The third day was much better, shorter at about 14 km and with easier terrain. It started with an estuary crossing at low tide. We had to cross several streams running through the wide stretches of sand, so we took of our shoes and rolled up our pants. The water was amazingly cold; it felt like I dipped my feet in freezing fire. At one point we had to wade through water past our knees, so our pants got wet anyway. We eventually had to stop in the middle of the estuary and put our shoes on, using each other for balance so as not to get our socks muddy, so we could cross a vast expanse of shells that hurt our feet. When we made it to the other side it had taken about 20 minutes, even though we could still see the hut. The rest of the day was fairly typical for the hike, although I went at a slower pace because my knee began constantly hurting; nothing too bad, just enough to slow me down. At one point, we had a choice of going directly to the hut, which would take about an hour, or heading to a seal colony at a place called Separation Point, which would then take two hours to get to the hut. The other guys headed for the seals, but I chose to continue to the hut so I could rest my knee as soon as possible. While I had a great time tramping with the guys, it was really enjoyable to have a hike by myself and relax a while at the hut before they got there, especially since it was the first day we got to a hut before dark.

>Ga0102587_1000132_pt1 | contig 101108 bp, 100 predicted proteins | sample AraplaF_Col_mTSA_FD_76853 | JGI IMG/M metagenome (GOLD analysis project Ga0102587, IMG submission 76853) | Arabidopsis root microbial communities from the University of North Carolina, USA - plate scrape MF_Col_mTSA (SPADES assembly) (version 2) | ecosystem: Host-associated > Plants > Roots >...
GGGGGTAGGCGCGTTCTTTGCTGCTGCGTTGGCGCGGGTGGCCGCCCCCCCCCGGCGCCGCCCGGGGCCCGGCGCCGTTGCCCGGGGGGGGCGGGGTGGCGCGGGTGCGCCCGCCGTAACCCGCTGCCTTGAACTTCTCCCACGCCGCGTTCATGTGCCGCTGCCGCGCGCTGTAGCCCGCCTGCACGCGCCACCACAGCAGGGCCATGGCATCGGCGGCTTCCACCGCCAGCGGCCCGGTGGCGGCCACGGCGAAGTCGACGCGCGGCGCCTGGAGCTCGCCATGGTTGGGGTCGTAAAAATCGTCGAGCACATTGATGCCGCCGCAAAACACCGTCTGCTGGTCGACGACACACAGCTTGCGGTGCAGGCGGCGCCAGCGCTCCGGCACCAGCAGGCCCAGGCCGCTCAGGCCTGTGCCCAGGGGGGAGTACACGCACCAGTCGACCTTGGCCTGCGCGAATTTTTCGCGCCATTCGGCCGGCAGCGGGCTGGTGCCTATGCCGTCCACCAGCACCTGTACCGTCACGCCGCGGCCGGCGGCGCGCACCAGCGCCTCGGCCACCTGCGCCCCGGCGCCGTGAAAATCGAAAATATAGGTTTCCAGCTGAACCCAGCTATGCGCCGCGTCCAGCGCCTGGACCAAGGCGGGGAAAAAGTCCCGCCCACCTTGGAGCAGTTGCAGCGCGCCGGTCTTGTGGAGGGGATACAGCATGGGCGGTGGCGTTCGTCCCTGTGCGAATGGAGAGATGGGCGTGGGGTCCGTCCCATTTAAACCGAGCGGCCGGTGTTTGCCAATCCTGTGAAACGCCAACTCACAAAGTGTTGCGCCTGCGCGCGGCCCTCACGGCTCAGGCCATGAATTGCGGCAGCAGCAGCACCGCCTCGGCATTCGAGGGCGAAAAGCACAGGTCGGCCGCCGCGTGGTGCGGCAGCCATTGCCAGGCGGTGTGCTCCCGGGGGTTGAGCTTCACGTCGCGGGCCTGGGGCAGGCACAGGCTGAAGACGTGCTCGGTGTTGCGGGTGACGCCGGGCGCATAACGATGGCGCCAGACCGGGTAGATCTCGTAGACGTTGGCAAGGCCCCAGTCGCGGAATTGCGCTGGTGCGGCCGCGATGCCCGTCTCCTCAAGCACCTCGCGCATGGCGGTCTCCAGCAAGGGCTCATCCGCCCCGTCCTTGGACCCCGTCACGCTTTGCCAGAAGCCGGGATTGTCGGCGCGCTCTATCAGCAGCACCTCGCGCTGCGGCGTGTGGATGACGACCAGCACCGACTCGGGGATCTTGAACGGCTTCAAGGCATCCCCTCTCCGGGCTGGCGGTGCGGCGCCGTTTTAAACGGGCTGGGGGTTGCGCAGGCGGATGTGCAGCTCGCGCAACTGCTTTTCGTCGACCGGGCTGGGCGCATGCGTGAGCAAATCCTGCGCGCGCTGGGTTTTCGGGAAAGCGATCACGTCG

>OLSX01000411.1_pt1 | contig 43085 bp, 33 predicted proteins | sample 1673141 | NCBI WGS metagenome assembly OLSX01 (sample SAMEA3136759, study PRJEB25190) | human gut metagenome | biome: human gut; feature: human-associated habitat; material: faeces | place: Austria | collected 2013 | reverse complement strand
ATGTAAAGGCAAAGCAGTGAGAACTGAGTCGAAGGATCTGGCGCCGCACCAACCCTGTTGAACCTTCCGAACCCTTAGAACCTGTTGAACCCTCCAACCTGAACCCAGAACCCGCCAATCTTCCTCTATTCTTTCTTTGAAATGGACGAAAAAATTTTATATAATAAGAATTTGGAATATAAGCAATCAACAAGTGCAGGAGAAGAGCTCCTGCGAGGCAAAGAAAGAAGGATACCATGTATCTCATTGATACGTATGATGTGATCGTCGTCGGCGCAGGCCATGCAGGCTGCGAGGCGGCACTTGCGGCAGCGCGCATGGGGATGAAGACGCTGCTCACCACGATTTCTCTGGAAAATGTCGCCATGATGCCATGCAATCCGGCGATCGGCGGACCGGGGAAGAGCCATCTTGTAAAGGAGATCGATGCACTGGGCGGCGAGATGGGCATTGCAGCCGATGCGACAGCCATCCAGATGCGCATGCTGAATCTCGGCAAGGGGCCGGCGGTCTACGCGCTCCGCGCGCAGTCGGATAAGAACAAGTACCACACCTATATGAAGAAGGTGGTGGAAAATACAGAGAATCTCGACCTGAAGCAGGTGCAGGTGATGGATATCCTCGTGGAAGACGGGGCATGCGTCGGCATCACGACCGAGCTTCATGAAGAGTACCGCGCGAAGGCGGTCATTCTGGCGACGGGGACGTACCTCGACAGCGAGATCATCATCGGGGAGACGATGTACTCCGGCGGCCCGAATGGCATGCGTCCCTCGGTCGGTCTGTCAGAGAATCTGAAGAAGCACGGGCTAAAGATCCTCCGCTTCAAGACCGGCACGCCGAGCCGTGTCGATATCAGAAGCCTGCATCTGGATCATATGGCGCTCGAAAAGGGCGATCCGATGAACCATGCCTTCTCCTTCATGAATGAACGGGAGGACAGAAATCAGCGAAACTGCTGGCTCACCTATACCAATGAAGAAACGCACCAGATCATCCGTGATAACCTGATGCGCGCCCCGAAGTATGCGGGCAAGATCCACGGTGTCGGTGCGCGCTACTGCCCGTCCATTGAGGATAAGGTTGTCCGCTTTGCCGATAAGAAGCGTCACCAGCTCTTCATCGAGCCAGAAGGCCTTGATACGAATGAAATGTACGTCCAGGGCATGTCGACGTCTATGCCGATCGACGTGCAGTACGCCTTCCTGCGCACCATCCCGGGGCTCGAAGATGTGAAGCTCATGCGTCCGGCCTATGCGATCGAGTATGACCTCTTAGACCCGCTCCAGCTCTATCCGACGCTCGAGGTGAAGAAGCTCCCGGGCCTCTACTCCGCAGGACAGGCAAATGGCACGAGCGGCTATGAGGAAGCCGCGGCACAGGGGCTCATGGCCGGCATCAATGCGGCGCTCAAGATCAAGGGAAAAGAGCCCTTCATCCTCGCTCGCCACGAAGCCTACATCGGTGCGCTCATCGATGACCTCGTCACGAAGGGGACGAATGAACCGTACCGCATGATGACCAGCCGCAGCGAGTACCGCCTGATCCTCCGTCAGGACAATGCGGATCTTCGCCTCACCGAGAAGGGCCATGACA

That was the last hut and right near the end of the 57 km coastal track, and we had a choice: we had planned on taking the inland track back to where the car was parked, taking three more days, two nights, to get back, or we could head out the other end of the park and catch a bus back to the car. While Sebastian and Phillip continued on the inland track, Dom and I decided to catch the bus and head back to Blenheim. We had heard the inland track wasn't anywhere near as well kept up as the coastal track and there were a couple more mountains in the way, one more than 1,000 meters. I didn't want to risk it with my knee acting up, especially the mountains, and Dom decided he had had enough as well, so while the other two got up early to continue on another full-day hike south, Dom and I took it easy and left later in the morning. We had a (comparatively) short jaunt of 7 km, half uphill, half down, to the car park at the end of the park, which we knocked out in about an hour and a half. When we got there, however, we discovered the buses don't run in the winter. We were in the middle of nowhere with no mode of transportation than our own already-worn out legs, with the nearest tiny town more than 15 km away, so we did the only thing we really could: started walking.